Amplitude, or the dimension of a wave from peak to trough, in sound is heard as volume. The sound waves of louder sounds have greater amplitude than those of softer sounds. For sound, volume is measured in decibels (dB). The softest sound that a human can hear is the zero point. Humans speak normally at 60 decibels.
Gravity, acceleration, and deceleration are detected by evaluating the inertia on receptive cells in the vestibular system.
Identify the structures of the vestibular system that respond to gravity
The stimuli associated with the vestibular system are linear acceleration (gravity) and angular acceleration/deceleration. Gravity, acceleration, and deceleration are detected by evaluating the inertia on receptive cells in the vestibular system. Gravity is detected through head position, while angular acceleration and deceleration are expressed through turning or tilting of the head.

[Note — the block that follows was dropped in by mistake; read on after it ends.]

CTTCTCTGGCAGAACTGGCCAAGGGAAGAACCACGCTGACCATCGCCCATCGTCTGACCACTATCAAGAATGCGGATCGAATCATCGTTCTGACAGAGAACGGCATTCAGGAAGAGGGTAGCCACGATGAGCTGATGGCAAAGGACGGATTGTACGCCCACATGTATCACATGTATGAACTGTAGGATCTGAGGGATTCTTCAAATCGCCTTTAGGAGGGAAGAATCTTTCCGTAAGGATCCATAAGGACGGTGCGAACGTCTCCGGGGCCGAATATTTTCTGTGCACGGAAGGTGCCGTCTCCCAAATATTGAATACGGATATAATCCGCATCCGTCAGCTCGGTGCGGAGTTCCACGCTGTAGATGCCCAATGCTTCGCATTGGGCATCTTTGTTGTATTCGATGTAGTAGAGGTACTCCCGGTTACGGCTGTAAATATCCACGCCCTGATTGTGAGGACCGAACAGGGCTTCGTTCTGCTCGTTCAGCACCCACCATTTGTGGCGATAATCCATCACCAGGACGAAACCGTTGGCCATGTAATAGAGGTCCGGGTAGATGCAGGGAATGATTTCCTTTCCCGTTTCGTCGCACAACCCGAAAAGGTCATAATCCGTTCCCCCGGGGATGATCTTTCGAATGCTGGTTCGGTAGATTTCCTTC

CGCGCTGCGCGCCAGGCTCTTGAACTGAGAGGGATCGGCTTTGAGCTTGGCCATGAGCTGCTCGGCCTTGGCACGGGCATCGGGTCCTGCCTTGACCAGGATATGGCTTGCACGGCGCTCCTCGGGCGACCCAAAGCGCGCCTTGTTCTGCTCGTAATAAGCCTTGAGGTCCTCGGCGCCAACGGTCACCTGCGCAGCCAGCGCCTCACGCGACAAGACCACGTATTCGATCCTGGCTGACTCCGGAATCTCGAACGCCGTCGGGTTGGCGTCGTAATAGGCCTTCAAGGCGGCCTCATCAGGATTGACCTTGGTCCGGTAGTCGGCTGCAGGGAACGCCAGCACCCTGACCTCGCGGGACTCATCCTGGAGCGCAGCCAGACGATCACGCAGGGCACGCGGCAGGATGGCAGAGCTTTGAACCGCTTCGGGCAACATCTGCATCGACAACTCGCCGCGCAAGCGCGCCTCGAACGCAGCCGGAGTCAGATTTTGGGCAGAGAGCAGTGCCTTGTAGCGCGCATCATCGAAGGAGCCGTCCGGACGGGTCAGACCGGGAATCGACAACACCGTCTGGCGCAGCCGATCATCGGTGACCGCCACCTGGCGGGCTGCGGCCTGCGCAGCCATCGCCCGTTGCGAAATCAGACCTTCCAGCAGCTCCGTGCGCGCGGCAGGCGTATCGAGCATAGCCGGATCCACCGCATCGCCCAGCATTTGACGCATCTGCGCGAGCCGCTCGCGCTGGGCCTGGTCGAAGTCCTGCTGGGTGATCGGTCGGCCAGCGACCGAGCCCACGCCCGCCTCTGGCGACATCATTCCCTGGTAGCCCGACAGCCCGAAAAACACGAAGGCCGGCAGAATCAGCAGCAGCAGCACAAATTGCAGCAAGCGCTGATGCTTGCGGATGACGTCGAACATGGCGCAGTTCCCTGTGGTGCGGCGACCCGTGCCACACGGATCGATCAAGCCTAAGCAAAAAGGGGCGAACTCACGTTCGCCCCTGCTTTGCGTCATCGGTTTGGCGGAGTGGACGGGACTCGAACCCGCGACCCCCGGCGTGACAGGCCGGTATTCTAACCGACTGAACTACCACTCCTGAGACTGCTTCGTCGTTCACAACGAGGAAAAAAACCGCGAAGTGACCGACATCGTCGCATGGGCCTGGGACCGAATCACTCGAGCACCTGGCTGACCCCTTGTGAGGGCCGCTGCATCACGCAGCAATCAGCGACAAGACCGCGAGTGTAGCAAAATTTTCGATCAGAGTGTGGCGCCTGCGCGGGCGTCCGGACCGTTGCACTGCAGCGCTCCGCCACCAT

The vestibular system has some similarities with the auditory system. It utilizes hair cells just like the auditory system, but it excites them in different ways. There are five vestibular receptor organs in the inner ear, all of which help to maintain balance: the utricle, the saccule, and three semicircular canals. Together, they make up what is known as the vestibular labyrinth. The utricle and saccule are most responsive to acceleration in a straight line, such as gravity. The roughly 30,000 hair cells in the utricle and 16,000 hair cells in the saccule lie below a gelatinous layer, with their stereocilia (singular: stereocilium) projecting into the gelatin. Embedded in this gelatin are calcium carbonate crystals, similar to tiny rocks. When the head is tilted, the crystals continue to be pulled straight down by gravity, but the new angle of the head causes the gelatin to shift, thereby bending the stereocilia. The bending of the stereocilia stimulates specific neurons that signal to the brain that the head is tilted, allowing the maintenance of balance. It is the vestibular branch of the vestibulocochlear cranial nerve that deals with balance.